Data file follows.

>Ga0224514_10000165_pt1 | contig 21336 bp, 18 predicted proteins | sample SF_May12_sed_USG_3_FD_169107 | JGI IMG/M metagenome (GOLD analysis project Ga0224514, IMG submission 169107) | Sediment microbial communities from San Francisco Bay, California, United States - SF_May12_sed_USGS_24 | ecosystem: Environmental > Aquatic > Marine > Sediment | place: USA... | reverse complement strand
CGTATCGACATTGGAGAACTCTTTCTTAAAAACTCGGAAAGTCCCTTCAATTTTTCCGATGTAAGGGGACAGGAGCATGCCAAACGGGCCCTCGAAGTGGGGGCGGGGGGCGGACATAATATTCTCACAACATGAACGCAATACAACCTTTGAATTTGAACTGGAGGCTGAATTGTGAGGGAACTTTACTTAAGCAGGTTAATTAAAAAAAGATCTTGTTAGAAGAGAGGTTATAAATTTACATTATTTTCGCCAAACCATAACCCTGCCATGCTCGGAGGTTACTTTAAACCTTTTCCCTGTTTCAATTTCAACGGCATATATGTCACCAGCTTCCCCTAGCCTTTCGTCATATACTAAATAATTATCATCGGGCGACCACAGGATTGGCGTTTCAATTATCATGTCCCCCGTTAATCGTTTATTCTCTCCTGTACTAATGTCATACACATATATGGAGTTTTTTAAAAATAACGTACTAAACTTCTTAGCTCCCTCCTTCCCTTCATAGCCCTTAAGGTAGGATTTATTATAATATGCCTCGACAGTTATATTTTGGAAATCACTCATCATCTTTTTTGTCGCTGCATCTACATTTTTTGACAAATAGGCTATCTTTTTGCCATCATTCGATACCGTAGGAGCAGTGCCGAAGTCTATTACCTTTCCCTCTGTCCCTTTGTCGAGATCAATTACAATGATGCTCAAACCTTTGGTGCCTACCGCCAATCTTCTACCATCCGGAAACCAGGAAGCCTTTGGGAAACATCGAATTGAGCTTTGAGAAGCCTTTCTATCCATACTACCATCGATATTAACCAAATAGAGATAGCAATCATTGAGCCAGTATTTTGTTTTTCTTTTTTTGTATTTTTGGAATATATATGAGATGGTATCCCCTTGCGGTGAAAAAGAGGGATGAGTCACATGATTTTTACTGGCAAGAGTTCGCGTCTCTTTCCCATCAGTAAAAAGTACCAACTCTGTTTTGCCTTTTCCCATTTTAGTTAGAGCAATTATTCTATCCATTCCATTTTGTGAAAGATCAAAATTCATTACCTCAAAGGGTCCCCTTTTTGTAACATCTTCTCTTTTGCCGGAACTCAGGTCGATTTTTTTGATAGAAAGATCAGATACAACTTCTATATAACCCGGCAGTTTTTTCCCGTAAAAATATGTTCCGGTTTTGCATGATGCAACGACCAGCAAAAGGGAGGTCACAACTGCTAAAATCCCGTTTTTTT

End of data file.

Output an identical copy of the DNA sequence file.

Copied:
>Ga0224514_10000165_pt1 | contig 21336 bp, 18 predicted proteins | sample SF_May12_sed_USG_3_FD_169107 | JGI IMG/M metagenome (GOLD analysis project Ga0224514, IMG submission 169107) | Sediment microbial communities from San Francisco Bay, California, United States - SF_May12_sed_USGS_24 | ecosystem: Environmental > Aquatic > Marine > Sediment | place: USA... | reverse complement strand
CGTATCGACATTGGAGAACTCTTTCTTAAAAACTCGGAAAGTCCCTTCAATTTTTCCGATGTAAGGGGACAGGAGCATGCCAAACGGGCCCTCGAAGTGGGGGCGGGGGGCGGACATAATATTCTCACAACATGAACGCAATACAACCTTTGAATTTGAACTGGAGGCTGAATTGTGAGGGAACTTTACTTAAGCAGGTTAATTAAAAAAAGATCTTGTTAGAAGAGAGGTTATAAATTTACATTATTTTCGCCAAACCATAACCCTGCCATGCTCGGAGGTTACTTTAAACCTTTTCCCTGTTTCAATTTCAACGGCATATATGTCACCAGCTTCCCCTAGCCTTTCGTCATATACTAAATAATTATCATCGGGCGACCACAGGATTGGCGTTTCAATTATCATGTCCCCCGTTAATCGTTTATTCTCTCCTGTACTAATGTCATACACATATATGGAGTTTTTTAAAAATAACGTACTAAACTTCTTAGCTCCCTCCTTCCCTTCATAGCCCTTAAGGTAGGATTTATTATAATATGCCTCGACAGTTATATTTTGGAAATCACTCATCATCTTTTTTGTCGCTGCATCTACATTTTTTGACAAATAGGCTATCTTTTTGCCATCATTCGATACCGTAGGAGCAGTGCCGAAGTCTATTACCTTTCCCTCTGTCCCTTTGTCGAGATCAATTACAATGATGCTCAAACCTTTGGTGCCTACCGCCAATCTTCTACCATCCGGAAACCAGGAAGCCTTTGGGAAACATCGAATTGAGCTTTGAGAAGCCTTTCTATCCATACTACCATCGATATTAACCAAATAGAGATAGCAATCATTGAGCCAGTATTTTGTTTTTCTTTTTTTGTATTTTTGGAATATATATGAGATGGTATCCCCTTGCGGTGAAAAAGAGGGATGAGTCACATGATTTTTACTGGCAAGAGTTCGCGTCTCTTTCCCATCAGTAAAAAGTACCAACTCTGTTTTGCCTTTTCCCATTTTAGTTAGAGCAATTATTCTATCCATTCCATTTTGTGAAAGATCAAAATTCATTACCTCAAAGGGTCCCCTTTTTGTAACATCTTCTCTTTTGCCGGAACTCAGGTCGATTTTTTTGATAGAAAGATCAGATACAACTTCTATATAACCCGGCAGTTTTTTCCCGTAAAAATATGTTCCGGTTTTGCATGATGCAACGACCAGCAAAAGGGAGGTCACAACTGCTAAAATCCCGTTTTTTT